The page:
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Imagine a UK-based company made an application to order food from restaurants. The company decided to share the following information with the restaurants to summarize orders made

  • restaurant location
  • food type
  • user age
  • user gender
  • time and date of order

I believe this information is not personal because we can not know the user's identity from only this information, is this correct?

  • This is a regulatory question (GDPR). As such, I'm migrating. – schroeder Nov 16 '18 at 19:24
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No, this is not personal information.

This is not considered personal information because it does not relate to something specific only to the user. Even if the user could somehow be identified based on the data provided by the company, it still would not be considered personal. This becomes a legal question, due to the fact that if we allow people to determine what's "personal" to them, the definition of what is "personal" becomes extremely subjective. The legal definition for your area and the one in the dictionary will probably be different.

To further answer your question, all 8 billion of us have an age, gender and food preference; only you live at your address(with the exception of family), use your social security number, and present your driver's license when pulled over.

  • I agree, but to elaborate, GDPR defines PPI as information that could be used either by itself or in conjunction with public records to determine your exact identity. Even in a small town, chances are you are not the only 42 year old man close enough to a Papa John's to be ordering pizza. Now if someone had that 42 year old's bank account access, they could cross reference the times and determine his identity, but that does not count since bank records are not "public records" – Nosajimiki Nov 16 '18 at 20:39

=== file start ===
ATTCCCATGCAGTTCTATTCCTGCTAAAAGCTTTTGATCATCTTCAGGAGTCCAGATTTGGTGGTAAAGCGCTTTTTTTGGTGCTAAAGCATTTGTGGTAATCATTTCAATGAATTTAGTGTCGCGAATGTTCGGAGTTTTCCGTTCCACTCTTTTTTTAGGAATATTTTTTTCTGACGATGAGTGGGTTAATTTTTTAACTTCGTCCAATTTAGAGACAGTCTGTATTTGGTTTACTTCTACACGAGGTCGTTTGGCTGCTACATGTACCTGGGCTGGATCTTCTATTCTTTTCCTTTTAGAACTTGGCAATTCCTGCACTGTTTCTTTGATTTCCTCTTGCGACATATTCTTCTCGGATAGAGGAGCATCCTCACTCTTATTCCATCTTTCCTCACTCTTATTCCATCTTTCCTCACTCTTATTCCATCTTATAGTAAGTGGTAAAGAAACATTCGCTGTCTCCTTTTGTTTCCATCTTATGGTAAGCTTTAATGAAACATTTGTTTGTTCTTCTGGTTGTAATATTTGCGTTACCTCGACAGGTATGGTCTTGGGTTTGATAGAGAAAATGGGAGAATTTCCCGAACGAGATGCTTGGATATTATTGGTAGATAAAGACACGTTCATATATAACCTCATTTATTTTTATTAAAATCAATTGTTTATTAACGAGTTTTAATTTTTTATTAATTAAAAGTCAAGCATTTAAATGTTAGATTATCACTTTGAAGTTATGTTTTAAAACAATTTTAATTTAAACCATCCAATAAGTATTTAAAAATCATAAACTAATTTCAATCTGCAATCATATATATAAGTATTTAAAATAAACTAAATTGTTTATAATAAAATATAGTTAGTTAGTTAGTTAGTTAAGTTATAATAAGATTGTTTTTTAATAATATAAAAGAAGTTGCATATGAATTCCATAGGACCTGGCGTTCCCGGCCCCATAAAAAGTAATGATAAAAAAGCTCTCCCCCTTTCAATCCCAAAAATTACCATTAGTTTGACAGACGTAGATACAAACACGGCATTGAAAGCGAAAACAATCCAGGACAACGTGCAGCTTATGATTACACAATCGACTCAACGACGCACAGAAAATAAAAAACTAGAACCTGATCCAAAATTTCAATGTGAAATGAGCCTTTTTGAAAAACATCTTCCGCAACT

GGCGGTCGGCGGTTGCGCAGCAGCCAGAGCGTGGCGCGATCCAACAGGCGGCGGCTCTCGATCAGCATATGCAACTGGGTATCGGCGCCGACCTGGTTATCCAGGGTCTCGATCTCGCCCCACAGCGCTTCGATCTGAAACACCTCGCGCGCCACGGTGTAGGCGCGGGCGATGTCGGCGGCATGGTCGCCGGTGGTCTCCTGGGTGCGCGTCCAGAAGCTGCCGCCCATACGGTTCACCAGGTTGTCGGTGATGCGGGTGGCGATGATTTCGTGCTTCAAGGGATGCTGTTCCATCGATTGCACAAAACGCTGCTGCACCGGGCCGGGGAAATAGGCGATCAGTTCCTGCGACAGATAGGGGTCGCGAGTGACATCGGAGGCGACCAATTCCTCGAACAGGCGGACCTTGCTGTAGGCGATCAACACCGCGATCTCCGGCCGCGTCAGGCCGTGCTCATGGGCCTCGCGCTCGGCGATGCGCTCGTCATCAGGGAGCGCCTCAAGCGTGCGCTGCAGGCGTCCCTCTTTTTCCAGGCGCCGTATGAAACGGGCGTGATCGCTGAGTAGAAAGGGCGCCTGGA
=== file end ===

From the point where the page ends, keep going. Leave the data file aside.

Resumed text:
• @Nosajimiki I don't agree with your comment. The GDPR does not require data to be public, but just to be accessible. For example, a bank account number is not public. However there are situations where I can go to court to get the identity of the owner of the bank account from the bank. Only if it is forbidden by law to hand over data, it would not be accessible. So I would agree that a Swiss bank account number is not personal information because of the banking secrecy laws, but a bank account number from most other European countries is personal information. – wimh Nov 18 '18 at 16:02
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TLDR: you must seek legal advice.

Since you've stated that this is relating to a UK company, it will fall under GDPR as interpreted by the Information Commissioner's Office (ICO).

I suggest you read their guidance on this thoroughly: https://ico.org.uk/for-organisations/guide-to-the-general-data-protection-regulation-gdpr/key-definitions/what-is-personal-data/

And if you're feeling so inclined, you can read the full regulation here: https://eur-lex.europa.eu/legal-content/EN/TXT/HTML/?uri=CELEX:32016R0679&from=EN

DISCLAIMER: I'm wary of quoting parts of these pages here as it's possible they could change, check for the most updated information and take sound legal advice!

A couple of key parts of the legislation here are:

It's definition of personal data: